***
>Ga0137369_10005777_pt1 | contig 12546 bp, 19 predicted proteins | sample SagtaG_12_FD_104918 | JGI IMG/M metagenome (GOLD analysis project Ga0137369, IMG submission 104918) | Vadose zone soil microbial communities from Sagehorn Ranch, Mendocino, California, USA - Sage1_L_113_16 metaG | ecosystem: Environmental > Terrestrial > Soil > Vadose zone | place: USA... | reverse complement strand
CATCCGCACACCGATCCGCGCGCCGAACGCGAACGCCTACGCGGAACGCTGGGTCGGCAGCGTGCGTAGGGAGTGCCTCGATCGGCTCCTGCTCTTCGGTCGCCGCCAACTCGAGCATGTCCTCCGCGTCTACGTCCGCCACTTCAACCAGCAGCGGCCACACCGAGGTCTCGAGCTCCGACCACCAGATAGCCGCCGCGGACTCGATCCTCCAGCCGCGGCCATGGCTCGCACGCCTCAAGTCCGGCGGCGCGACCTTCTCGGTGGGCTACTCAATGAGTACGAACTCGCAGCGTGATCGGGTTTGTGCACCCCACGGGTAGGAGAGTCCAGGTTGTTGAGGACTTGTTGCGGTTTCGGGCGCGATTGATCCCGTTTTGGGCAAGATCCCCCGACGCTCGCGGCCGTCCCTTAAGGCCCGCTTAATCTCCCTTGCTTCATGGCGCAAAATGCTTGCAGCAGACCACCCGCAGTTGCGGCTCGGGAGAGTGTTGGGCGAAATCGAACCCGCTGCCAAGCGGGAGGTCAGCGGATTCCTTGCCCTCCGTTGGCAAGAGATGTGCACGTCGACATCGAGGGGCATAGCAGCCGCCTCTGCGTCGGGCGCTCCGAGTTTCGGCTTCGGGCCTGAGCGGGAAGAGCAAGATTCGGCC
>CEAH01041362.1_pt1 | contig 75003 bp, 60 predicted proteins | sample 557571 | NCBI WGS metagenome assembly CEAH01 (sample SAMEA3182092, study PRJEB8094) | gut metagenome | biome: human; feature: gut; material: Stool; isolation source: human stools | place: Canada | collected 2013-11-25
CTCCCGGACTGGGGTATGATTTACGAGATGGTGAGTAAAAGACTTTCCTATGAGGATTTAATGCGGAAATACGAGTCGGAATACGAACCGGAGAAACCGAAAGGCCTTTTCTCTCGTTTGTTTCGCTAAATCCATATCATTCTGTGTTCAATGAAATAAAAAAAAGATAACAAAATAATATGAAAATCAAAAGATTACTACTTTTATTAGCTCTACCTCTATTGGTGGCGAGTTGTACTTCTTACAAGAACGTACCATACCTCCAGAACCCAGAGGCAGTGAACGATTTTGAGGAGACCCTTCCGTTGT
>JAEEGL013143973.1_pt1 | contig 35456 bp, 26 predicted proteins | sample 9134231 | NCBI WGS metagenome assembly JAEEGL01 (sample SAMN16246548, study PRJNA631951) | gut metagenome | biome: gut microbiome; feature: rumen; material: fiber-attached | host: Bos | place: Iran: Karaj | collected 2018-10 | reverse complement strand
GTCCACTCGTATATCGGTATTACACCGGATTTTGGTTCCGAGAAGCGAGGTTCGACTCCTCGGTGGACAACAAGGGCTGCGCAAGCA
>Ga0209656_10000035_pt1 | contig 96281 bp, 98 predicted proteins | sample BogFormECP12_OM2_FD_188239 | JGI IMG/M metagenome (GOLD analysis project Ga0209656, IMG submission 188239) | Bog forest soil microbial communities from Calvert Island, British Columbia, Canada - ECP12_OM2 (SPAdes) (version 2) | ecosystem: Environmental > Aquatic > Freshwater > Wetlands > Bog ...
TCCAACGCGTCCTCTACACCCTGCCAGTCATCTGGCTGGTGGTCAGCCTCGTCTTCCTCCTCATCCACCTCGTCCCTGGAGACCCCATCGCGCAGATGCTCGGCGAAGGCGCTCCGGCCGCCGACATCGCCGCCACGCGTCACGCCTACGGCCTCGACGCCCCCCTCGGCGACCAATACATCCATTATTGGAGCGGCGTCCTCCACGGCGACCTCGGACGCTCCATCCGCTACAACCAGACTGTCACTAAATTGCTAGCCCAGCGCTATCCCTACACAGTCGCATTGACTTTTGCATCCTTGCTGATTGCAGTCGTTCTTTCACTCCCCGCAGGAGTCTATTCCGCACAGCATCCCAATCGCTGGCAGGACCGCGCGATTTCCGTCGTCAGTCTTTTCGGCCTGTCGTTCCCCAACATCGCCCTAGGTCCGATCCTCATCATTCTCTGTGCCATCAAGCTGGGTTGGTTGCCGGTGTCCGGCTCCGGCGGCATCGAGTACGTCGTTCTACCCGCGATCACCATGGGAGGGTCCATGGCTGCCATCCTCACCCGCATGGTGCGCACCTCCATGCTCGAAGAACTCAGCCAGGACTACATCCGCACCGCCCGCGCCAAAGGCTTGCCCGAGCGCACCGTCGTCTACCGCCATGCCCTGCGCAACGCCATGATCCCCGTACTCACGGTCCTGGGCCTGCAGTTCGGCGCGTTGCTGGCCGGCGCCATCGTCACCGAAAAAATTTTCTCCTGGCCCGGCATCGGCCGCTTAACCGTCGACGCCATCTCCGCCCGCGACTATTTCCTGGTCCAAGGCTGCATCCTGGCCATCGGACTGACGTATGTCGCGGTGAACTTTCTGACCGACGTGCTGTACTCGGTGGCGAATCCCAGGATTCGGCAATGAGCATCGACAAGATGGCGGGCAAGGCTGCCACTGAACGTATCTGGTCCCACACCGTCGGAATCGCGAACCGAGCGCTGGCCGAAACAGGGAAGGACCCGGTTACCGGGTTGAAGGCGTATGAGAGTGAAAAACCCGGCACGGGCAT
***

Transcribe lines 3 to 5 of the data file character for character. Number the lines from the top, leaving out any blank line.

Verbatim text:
>CEAH01041362.1_pt1 | contig 75003 bp, 60 predicted proteins | sample 557571 | NCBI WGS metagenome assembly CEAH01 (sample SAMEA3182092, study PRJEB8094) | gut metagenome | biome: human; feature: gut; material: Stool; isolation source: human stools | place: Canada | collected 2013-11-25
CTCCCGGACTGGGGTATGATTTACGAGATGGTGAGTAAAAGACTTTCCTATGAGGATTTAATGCGGAAATACGAGTCGGAATACGAACCGGAGAAACCGAAAGGCCTTTTCTCTCGTTTGTTTCGCTAAATCCATATCATTCTGTGTTCAATGAAATAAAAAAAAGATAACAAAATAATATGAAAATCAAAAGATTACTACTTTTATTAGCTCTACCTCTATTGGTGGCGAGTTGTACTTCTTACAAGAACGTACCATACCTCCAGAACCCAGAGGCAGTGAACGATTTTGAGGAGACCCTTCCGTTGT
>JAEEGL013143973.1_pt1 | contig 35456 bp, 26 predicted proteins | sample 9134231 | NCBI WGS metagenome assembly JAEEGL01 (sample SAMN16246548, study PRJNA631951) | gut metagenome | biome: gut microbiome; feature: rumen; material: fiber-attached | host: Bos | place: Iran: Karaj | collected 2018-10 | reverse complement strand